Ptah is depicted as a bearded man wearing a skullcap, shrouded much like a
mummy, with his hands emerging from the wrappings in front and holding the Uas
(phoenix-headed) scepter, an Ankh, and a Djed (sign of stability). He was often
worshipped in conjunction with the gods Seker and Osiris, and worshipped under
the name Ptah-seker-ausar.

He was said to be the husband of Sekhmet and the father of Nefertum (and later
Imhotep).

——————————————————————————–
Qebehsenuf

(Kabexnuf, Qebsneuef)

One of the Four Sons of Horus, Qebhsenuef was represented as a mummified man
with the head of a falcon. He was the protector of the intestines of the
deceased, and was protected by the goddess Selket.

See also Four Sons of Horus, Selket.
——————————————————————————–
Qetesh

Originally believed to be a Syrian deity, Qetesh was a goddess of love and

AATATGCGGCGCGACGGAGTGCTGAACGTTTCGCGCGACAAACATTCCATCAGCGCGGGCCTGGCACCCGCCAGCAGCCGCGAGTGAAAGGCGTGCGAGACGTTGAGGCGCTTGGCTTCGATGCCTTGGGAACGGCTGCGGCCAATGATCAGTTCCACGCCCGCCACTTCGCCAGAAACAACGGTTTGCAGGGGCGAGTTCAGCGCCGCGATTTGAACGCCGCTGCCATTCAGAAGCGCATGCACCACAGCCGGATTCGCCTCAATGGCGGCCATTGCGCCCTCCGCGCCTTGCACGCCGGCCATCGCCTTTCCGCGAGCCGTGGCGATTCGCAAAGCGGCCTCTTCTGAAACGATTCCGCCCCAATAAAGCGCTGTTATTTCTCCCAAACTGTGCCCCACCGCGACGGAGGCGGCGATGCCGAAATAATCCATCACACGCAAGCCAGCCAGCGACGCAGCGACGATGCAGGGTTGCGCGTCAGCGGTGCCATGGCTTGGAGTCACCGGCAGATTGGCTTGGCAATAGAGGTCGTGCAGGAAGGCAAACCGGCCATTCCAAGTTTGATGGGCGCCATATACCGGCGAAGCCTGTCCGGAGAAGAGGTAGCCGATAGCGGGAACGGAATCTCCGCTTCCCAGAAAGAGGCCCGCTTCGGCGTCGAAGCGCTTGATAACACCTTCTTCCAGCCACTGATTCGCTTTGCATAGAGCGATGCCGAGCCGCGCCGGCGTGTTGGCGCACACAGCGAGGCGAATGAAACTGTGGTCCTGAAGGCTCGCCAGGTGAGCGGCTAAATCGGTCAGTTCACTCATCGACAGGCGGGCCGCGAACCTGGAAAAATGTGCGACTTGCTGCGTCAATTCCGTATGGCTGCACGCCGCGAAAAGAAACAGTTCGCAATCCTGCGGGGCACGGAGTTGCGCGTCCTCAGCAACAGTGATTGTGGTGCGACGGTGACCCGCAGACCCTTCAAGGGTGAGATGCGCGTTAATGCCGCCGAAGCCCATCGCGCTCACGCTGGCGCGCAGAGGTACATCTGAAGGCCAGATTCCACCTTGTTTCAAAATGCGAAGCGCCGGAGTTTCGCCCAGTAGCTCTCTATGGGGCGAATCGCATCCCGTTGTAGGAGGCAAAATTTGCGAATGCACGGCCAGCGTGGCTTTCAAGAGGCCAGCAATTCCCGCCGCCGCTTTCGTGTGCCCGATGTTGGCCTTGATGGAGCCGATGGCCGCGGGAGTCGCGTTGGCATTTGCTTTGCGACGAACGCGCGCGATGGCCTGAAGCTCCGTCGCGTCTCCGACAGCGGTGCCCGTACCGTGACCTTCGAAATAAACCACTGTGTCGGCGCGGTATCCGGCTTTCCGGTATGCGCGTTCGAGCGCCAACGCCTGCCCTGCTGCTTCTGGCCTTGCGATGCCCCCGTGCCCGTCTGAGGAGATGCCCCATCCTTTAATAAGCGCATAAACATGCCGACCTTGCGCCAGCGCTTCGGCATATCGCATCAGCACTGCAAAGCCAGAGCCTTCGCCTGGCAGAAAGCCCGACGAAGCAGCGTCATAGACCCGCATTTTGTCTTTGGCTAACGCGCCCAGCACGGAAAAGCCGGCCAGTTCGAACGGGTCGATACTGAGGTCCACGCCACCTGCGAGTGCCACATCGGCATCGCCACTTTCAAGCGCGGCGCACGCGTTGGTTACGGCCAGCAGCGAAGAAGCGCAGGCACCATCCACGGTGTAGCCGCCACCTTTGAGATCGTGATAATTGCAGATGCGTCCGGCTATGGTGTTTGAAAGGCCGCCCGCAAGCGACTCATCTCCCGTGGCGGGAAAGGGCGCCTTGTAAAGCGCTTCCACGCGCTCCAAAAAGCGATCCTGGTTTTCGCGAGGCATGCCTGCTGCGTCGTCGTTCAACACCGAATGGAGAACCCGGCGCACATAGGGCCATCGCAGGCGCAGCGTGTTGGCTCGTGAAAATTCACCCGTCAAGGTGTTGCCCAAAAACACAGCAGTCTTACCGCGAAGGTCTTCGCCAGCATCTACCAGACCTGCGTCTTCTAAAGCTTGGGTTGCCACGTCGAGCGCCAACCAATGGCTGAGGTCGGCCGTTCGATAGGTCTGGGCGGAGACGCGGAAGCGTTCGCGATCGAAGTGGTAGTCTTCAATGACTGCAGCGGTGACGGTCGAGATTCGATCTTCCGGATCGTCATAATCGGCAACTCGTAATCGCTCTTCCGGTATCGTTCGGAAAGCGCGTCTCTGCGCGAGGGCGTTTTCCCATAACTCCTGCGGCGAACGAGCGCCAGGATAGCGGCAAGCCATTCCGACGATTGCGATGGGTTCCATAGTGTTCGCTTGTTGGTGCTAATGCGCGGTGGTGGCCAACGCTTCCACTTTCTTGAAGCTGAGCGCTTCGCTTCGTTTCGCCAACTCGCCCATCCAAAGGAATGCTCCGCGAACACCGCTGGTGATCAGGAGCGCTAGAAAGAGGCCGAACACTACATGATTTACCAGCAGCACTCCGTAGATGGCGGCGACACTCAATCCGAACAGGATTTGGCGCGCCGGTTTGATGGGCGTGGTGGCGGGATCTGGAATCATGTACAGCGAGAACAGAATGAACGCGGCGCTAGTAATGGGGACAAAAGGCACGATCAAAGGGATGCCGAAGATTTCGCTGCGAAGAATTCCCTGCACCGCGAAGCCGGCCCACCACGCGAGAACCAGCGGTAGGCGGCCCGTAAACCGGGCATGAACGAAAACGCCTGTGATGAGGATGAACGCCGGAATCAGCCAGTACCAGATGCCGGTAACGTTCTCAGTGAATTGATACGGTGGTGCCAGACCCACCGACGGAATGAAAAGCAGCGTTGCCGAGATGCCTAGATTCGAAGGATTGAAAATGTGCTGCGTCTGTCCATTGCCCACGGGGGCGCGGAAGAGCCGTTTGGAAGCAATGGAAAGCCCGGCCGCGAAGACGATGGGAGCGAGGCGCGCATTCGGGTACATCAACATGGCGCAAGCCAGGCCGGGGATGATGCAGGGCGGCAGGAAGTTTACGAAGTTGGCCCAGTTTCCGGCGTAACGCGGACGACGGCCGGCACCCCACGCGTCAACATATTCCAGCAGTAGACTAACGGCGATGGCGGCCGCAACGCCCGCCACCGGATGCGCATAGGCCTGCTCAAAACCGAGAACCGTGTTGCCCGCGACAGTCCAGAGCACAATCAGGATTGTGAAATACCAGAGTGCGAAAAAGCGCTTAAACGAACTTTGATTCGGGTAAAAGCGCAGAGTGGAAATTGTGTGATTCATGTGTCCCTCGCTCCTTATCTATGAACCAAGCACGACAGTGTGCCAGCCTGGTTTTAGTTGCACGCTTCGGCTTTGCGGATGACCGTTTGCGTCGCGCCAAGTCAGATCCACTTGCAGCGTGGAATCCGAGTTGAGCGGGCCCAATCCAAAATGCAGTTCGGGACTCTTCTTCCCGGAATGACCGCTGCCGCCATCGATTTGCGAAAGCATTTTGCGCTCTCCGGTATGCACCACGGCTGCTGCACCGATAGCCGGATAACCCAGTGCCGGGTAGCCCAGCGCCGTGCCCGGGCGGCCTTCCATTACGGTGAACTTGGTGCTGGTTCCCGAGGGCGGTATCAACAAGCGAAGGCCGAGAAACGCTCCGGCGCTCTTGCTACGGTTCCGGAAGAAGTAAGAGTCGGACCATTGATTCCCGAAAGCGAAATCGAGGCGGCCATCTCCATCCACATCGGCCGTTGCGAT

beauty. Qetesh was depicted as a beautiful nude woman, standing or riding upon
a lion, holding flowers, a mirror, or serpents. She is generally shown full-
face (unusual in Egyptian artistic convention). She was also considered the
consort of the god Min, the god of virility.

See also Min.
——————————————————————————–
Ra

Ra was the god of the sun during dynastic Egypt; the name is thought to have
meant “creative power”, and as a proper name “Creator”, similar to English
Christian usage of the term “Creator” to signify the “almighty God.” Very early
in Egyptian history Ra was identified with Horus, who as a hawk or falcon-god
represented the loftiness of the skies. Ra is represented either as a hawk-
headed man or as a hawk. In order to travel through the waters of Heaven and
the Underworld, Ra was depicted as traveling in a boat.

During dynastic Egypt Ra’s cult center was Annu (Hebrew “On”, Greek
“Heliopolis”, modern-day “Cairo”). In Dynasty V, the first king, Userkaf, was
also Ra’s high priest, and he added the term Sa-Ra (“Son of Ra”) to the titulary
of the pharaohs.

Ra was father of Shu and Tefnut, grandfather of Nut and Geb, great-grandfather
of Osiris, Set, Isis, and Nephthys, and great-great-grandfather to Horus. In
later periods (about Dynasty 18 on) Osiris and Isis superseded him in
popularity, but he remained Ra netjer-aa neb-pet (“Ra, the great God, Lord of